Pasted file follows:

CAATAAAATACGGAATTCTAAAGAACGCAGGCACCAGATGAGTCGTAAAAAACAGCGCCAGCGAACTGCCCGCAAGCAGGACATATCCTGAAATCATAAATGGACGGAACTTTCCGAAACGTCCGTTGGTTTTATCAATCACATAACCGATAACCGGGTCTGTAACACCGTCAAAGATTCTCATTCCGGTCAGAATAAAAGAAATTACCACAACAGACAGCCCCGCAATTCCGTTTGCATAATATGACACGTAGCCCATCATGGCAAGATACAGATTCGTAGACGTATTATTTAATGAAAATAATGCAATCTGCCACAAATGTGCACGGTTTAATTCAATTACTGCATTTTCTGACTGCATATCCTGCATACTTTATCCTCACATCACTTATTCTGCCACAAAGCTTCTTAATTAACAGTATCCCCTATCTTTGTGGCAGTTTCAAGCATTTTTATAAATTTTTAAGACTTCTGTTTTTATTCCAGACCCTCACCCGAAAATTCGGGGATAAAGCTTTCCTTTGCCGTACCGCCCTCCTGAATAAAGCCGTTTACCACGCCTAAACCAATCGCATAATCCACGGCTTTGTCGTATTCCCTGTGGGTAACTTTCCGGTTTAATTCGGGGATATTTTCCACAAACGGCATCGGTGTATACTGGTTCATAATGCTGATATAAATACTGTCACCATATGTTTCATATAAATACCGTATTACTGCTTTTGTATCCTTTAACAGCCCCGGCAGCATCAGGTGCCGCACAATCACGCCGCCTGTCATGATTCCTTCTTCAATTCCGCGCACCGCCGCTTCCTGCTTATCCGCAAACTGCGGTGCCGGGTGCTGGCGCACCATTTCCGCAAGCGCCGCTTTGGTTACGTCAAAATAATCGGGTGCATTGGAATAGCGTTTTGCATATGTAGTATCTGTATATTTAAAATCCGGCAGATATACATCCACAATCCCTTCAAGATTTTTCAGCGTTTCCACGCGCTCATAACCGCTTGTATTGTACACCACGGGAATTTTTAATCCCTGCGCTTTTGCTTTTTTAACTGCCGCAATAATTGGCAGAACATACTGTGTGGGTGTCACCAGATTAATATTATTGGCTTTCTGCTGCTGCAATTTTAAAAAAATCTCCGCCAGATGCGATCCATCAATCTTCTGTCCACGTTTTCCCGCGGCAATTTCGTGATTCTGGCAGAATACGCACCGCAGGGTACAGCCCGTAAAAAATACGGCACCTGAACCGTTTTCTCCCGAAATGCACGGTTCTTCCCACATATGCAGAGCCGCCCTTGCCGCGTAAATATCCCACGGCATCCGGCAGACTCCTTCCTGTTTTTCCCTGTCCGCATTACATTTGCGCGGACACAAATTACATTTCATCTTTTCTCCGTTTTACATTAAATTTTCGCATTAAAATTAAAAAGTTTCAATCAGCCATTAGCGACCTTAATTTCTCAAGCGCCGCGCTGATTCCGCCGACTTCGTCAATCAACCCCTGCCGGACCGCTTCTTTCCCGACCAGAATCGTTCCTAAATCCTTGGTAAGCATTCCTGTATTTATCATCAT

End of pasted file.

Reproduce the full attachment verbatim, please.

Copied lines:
CAATAAAATACGGAATTCTAAAGAACGCAGGCACCAGATGAGTCGTAAAAAACAGCGCCAGCGAACTGCCCGCAAGCAGGACATATCCTGAAATCATAAATGGACGGAACTTTCCGAAACGTCCGTTGGTTTTATCAATCACATAACCGATAACCGGGTCTGTAACACCGTCAAAGATTCTCATTCCGGTCAGAATAAAAGAAATTACCACAACAGACAGCCCCGCAATTCCGTTTGCATAATATGACACGTAGCCCATCATGGCAAGATACAGATTCGTAGACGTATTATTTAATGAAAATAATGCAATCTGCCACAAATGTGCACGGTTTAATTCAATTACTGCATTTTCTGACTGCATATCCTGCATACTTTATCCTCACATCACTTATTCTGCCACAAAGCTTCTTAATTAACAGTATCCCCTATCTTTGTGGCAGTTTCAAGCATTTTTATAAATTTTTAAGACTTCTGTTTTTATTCCAGACCCTCACCCGAAAATTCGGGGATAAAGCTTTCCTTTGCCGTACCGCCCTCCTGAATAAAGCCGTTTACCACGCCTAAACCAATCGCATAATCCACGGCTTTGTCGTATTCCCTGTGGGTAACTTTCCGGTTTAATTCGGGGATATTTTCCACAAACGGCATCGGTGTATACTGGTTCATAATGCTGATATAAATACTGTCACCATATGTTTCATATAAATACCGTATTACTGCTTTTGTATCCTTTAACAGCCCCGGCAGCATCAGGTGCCGCACAATCACGCCGCCTGTCATGATTCCTTCTTCAATTCCGCGCACCGCCGCTTCCTGCTTATCCGCAAACTGCGGTGCCGGGTGCTGGCGCACCATTTCCGCAAGCGCCGCTTTGGTTACGTCAAAATAATCGGGTGCATTGGAATAGCGTTTTGCATATGTAGTATCTGTATATTTAAAATCCGGCAGATATACATCCACAATCCCTTCAAGATTTTTCAGCGTTTCCACGCGCTCATAACCGCTTGTATTGTACACCACGGGAATTTTTAATCCCTGCGCTTTTGCTTTTTTAACTGCCGCAATAATTGGCAGAACATACTGTGTGGGTGTCACCAGATTAATATTATTGGCTTTCTGCTGCTGCAATTTTAAAAAAATCTCCGCCAGATGCGATCCATCAATCTTCTGTCCACGTTTTCCCGCGGCAATTTCGTGATTCTGGCAGAATACGCACCGCAGGGTACAGCCCGTAAAAAATACGGCACCTGAACCGTTTTCTCCCGAAATGCACGGTTCTTCCCACATATGCAGAGCCGCCCTTGCCGCGTAAATATCCCACGGCATCCGGCAGACTCCTTCCTGTTTTTCCCTGTCCGCATTACATTTGCGCGGACACAAATTACATTTCATCTTTTCTCCGTTTTACATTAAATTTTCGCATTAAAATTAAAAAGTTTCAATCAGCCATTAGCGACCTTAATTTCTCAAGCGCCGCGCTGATTCCGCCGACTTCGTCAATCAACCCCTGCCGGACCGCTTCTTTCCCGACCAGAATCGTTCCTAAATCCTTGGTAAGCATTCCTGTATTTATCATCAT